Practical Limits on Nanosatellite Telescope Pointing: The Impact of Disturbances and Photon Noise

Ewan S. Douglas, Kevin Tracy, Zachary Manchester

Research output: Contribution to journalArticlepeer-review

2 Scopus citations


Accurate and stable spacecraft pointing is a requirement of many astronomical observations. Pointing particularly challenges nanosatellites because of an unfavorable surface area–to-mass ratio and a proportionally large volume required for even the smallest attitude control systems. This work explores the limitations on astrophysical attitude knowledge and control in a regime unrestricted by actuator precision or actuator-induced disturbances such as jitter. The external disturbances on an archetypal 6U CubeSat are modeled, and the limiting sensing knowledge is calculated from the available stellar flux and grasp of a telescope within the available volume. These inputs are integrated using a model-predictive control scheme. For a simple test case at 1 Hz, with an 85-mm telescope and a single 11th magnitude star, the achievable body pointing is predicted to be 0.39 arcseconds. For a more general limit, integrating available star light, the achievable attitude sensing is approximately 1 milliarcsecond, which leads to a predicted body pointing accuracy of 20 milliarcseconds after application of the control model. These results show significant room for attitude sensing and control systems to improve before astrophysical and environmental limits are reached.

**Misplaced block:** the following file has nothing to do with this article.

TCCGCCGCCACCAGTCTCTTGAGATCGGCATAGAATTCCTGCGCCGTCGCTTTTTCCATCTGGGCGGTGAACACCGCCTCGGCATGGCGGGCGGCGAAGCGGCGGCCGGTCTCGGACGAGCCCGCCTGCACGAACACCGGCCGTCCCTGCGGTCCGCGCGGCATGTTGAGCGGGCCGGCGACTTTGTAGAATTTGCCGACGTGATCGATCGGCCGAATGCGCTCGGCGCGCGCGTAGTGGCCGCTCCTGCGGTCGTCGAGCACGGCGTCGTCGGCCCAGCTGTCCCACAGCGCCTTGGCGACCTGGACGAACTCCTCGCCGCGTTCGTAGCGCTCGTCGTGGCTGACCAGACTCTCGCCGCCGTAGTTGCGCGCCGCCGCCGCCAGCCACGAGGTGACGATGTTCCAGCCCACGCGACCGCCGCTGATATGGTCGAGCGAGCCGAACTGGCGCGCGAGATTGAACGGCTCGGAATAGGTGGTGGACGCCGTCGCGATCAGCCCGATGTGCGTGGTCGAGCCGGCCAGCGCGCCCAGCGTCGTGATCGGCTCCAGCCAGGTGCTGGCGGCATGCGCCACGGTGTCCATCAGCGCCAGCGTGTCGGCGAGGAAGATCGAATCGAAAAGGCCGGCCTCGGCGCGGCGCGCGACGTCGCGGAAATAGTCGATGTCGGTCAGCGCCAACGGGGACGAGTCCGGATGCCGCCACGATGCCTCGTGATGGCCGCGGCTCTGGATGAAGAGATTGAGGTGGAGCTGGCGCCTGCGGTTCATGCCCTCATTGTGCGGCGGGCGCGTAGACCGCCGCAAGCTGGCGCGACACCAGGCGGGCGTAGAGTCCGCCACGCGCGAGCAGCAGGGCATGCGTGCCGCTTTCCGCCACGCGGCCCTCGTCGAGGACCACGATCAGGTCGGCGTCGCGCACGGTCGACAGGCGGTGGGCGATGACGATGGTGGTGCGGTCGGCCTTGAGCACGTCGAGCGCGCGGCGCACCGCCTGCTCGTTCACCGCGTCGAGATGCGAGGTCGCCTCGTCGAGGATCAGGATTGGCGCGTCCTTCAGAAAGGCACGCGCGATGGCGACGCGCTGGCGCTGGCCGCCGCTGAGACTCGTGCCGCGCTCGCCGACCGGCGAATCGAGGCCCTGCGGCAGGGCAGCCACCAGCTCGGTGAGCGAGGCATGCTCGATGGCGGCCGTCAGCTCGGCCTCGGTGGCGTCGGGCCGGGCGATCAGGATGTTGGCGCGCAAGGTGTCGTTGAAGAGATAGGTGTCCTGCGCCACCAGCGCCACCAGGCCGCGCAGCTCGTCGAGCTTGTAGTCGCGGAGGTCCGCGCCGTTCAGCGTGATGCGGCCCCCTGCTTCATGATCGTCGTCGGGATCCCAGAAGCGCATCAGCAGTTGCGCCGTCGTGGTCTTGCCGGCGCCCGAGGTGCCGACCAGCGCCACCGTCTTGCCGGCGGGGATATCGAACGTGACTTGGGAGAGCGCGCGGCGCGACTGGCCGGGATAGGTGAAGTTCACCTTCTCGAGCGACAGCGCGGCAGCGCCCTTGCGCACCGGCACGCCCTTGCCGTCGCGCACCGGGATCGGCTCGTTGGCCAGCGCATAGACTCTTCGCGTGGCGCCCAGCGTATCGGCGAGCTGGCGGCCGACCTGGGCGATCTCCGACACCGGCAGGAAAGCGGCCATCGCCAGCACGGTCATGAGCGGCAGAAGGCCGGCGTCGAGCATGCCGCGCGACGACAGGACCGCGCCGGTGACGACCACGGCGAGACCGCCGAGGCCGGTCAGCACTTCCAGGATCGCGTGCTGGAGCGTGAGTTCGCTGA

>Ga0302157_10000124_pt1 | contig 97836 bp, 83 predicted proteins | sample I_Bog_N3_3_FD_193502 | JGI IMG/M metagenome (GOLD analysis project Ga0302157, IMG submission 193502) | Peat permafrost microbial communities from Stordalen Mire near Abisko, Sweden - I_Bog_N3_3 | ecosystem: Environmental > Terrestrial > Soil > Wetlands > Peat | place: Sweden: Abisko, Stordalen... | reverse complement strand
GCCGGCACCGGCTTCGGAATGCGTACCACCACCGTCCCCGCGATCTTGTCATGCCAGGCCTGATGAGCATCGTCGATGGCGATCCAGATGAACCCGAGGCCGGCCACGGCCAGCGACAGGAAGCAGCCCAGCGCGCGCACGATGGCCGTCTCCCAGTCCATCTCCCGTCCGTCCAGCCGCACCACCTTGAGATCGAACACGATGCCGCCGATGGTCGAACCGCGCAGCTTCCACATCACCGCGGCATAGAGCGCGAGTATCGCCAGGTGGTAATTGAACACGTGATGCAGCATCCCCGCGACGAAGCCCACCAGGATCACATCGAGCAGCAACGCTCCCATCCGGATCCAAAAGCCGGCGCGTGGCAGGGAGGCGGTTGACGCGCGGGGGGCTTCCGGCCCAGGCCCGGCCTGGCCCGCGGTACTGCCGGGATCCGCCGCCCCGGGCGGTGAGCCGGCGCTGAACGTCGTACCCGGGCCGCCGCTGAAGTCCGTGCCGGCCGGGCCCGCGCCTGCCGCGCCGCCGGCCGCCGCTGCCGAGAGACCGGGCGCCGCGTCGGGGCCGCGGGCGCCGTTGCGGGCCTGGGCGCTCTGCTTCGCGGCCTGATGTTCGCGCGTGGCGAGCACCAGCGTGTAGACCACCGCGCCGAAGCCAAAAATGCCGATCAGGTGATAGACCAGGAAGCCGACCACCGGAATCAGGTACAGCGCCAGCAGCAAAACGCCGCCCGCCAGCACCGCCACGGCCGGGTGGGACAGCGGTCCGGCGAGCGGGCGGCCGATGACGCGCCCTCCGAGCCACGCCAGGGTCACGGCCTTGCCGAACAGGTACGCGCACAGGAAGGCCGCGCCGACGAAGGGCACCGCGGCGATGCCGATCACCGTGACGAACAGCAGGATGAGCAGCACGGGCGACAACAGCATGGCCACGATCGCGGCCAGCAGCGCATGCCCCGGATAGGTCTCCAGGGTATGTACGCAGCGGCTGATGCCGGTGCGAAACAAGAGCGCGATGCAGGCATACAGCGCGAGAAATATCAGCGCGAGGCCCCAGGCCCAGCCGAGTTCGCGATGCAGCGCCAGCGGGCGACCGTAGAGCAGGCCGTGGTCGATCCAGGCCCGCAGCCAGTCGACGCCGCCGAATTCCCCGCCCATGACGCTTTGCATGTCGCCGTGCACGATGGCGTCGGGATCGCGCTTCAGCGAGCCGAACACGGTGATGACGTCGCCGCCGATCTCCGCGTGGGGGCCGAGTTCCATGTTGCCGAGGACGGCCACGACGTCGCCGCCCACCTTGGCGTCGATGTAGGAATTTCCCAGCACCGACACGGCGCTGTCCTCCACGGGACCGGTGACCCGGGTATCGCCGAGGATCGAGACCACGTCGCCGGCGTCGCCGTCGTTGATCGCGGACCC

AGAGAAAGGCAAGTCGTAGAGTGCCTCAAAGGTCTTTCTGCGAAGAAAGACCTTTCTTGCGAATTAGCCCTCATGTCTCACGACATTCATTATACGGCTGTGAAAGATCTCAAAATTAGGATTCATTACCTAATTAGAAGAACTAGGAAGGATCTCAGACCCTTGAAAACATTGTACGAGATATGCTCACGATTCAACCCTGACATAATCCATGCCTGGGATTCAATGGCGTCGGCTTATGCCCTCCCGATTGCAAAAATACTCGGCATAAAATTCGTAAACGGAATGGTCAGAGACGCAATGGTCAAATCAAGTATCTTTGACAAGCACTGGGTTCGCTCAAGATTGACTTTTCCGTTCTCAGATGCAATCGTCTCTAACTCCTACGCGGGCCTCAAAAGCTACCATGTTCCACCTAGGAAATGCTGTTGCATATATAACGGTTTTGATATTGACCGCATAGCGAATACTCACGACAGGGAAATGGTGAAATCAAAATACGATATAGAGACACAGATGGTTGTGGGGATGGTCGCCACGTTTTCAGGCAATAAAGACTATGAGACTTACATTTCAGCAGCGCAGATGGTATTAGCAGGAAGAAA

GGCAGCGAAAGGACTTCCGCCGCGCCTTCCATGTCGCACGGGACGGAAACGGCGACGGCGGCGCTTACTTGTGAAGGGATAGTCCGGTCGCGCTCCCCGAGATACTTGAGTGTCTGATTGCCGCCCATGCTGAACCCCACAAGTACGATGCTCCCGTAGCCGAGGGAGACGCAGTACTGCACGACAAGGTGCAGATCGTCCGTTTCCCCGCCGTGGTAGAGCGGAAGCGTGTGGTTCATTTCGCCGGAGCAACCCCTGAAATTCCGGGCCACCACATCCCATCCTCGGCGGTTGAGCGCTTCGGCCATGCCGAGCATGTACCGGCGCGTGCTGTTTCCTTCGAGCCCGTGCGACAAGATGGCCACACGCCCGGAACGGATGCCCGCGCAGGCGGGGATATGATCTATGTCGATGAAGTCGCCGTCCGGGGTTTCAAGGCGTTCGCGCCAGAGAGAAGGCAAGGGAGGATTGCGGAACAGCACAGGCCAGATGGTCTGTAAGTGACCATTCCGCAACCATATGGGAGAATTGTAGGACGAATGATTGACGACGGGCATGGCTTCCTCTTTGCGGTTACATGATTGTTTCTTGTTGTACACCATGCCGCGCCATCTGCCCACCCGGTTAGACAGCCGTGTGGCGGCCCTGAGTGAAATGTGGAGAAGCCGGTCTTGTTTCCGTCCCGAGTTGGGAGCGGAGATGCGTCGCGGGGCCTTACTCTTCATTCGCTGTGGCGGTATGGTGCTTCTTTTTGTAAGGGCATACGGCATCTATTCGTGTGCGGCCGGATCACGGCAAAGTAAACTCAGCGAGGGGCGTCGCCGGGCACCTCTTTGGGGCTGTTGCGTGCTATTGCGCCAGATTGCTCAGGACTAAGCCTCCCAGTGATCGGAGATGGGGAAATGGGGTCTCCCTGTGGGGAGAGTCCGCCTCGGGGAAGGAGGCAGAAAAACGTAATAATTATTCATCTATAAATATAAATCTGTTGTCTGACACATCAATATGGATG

Original languageEnglish (US)
Article number676252
JournalFrontiers in Astronomy and Space Sciences
StatePublished - Aug 13 2021


  • CubeSats
  • astrophysics
  • attitude sensing and control
  • environmental disturbances
  • jitter
  • nanosatellites
  • satellite pointing

ASJC Scopus subject areas

  • Astronomy and Astrophysics


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